Kycgeja-Kycyja-Gjytkeoduja (colpire-colore-prosciugare), also known as KKG, is a cancerous disease that strips the colour from one's pelt and may cause death if not properly treated.
The symptoms of this condition are (in chronological order of observation):
In patients who are of mostly plain colouration, KKG can bring about a shift towards an extreme opposite or towards plain white. This condition temporarily affects the C gene codes for the enzyme tyrosinase, which is the first step in the production of fur pigmentation (usually taking place during gestation or embryological development). It is more common for the Pendragon species to suffer from KKG, but Khellin and Feydragons have been known to suffer the symptoms as well.
Two Anubi are recorded to have begun showing symptoms but one did not experience a shift in their pigmentation. The other suffered a rare shift to white.
This shift to white is more common among Pendragons than any other subspecies, due to the genotype cbcs and the W gene being adversely affected. The W gene prevents the replication of normal pigment cells during maturation from embryo. Those whose cbcs genotype and W gene affected and suffering from the KKG cancer are in themselves rare, but will shed whatever colour they were born with and be replaced with a completely white pelt. This will also depigment the iris of one or both eyes to become blue. However, the strength of this depigmentation is dependant upon the strength of their germ cells, and it is likely that there could be hardly any notable change in iris colour at all (in patients' eyes whose colour has been the same throughout their family line on both sides of the family, they are the best cases where eye colour is not affected by the KKG cancer).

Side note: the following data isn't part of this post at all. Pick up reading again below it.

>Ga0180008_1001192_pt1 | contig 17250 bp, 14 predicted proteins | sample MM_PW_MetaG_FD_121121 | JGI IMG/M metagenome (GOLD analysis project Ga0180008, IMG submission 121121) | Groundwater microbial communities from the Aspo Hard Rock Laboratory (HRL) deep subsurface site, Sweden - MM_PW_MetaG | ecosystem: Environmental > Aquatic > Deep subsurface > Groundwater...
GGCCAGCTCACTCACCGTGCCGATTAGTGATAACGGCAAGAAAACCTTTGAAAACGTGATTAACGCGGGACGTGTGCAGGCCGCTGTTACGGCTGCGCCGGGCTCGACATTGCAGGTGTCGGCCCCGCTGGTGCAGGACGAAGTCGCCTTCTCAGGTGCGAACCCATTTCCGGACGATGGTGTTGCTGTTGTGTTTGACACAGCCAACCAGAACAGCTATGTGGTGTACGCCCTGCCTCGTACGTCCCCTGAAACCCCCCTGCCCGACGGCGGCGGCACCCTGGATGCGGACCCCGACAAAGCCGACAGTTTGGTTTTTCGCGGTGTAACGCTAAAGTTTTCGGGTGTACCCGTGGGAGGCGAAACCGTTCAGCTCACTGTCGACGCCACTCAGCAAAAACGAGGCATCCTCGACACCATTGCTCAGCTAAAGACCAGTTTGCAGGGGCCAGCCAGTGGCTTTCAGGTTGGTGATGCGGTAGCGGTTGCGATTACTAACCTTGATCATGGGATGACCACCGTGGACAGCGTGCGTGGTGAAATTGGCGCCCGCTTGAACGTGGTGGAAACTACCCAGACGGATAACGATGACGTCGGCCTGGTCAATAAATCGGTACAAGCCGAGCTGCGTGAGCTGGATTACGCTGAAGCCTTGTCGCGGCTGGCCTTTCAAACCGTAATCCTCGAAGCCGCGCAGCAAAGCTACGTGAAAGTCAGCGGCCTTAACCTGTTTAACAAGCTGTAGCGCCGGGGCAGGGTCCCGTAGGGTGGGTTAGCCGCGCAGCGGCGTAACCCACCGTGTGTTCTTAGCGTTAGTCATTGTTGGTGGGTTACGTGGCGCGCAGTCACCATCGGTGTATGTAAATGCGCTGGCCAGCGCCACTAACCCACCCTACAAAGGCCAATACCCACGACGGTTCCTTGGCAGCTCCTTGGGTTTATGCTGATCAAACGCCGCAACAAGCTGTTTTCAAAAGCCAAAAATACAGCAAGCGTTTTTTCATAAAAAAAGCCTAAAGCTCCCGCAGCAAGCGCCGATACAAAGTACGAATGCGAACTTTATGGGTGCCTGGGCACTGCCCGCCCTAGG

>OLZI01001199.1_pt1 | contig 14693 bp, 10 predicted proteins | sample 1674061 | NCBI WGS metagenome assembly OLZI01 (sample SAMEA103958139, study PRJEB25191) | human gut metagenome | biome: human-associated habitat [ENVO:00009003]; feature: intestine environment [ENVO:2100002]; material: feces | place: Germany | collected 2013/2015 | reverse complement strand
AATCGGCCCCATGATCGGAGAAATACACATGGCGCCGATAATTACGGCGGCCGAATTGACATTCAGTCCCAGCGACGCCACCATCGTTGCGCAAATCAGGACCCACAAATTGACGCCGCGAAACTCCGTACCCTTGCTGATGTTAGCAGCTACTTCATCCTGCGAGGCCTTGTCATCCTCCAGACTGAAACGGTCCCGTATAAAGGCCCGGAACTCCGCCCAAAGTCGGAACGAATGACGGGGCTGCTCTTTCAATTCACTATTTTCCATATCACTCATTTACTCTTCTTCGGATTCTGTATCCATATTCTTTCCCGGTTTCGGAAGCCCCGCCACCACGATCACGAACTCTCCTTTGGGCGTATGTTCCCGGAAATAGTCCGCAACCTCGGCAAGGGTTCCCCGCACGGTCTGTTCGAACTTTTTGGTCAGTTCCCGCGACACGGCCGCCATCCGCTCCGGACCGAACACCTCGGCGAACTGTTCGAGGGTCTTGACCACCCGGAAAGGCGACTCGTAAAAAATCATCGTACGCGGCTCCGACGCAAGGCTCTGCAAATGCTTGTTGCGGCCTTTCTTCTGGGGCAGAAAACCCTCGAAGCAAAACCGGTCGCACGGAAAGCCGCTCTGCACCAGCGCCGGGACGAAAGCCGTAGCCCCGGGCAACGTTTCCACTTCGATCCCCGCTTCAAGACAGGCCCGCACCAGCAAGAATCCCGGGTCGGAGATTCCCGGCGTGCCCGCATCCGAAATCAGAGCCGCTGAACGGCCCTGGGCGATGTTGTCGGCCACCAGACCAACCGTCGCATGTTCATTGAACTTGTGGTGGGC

In the event a patient's eyes are already blue, KKG can seemingly drain the iris of one or both eyes of colour completely, leaving the appearance of white. In actuality, there is a strain of blue remaining, which gives the patient's eye(s) a bright silver appearance. This can lead to blindness in later life.
KKG, in patients whose W gene and cbcs genotype are affected, and whose fur colour moves to white and whose eyes are depigmented, are extremely likely to develop other (potentially debilitating (and rarely life threatening)) cancers, as their natural genetic make-up has faltered, and "genetic loop-holes" are created. Such cancers can take the form of Osteomyelitis, in which bacteria weakens the bones, and can be treated with antibiotics and/or surgery. Additionally, although again rare, a form of Paget's Disease can form if treatments of a type of Osteomyelitis are not undertaken and results are seen early on. This strain of Paget's Disease causes abnormal enlargement and excessive weakening of bones in the hips, cranium, arms, legs and tail bone(s) (if Lukuo are affected). Grafts are usually necessary, but once at this stage of development then treatment is usually sonics. Failing that, the disease is terminal and life expectancy becomes horrifyingly short.
There have been various explanations given for the cause of KKG, but it appears that it is a form of recessive cancer. At this stage, the cancer does not pose an immediate threat to the patient by itself, but patients can request sonic treatments to destroy the cancer altogether.
Antibiotics, surgery, sonics.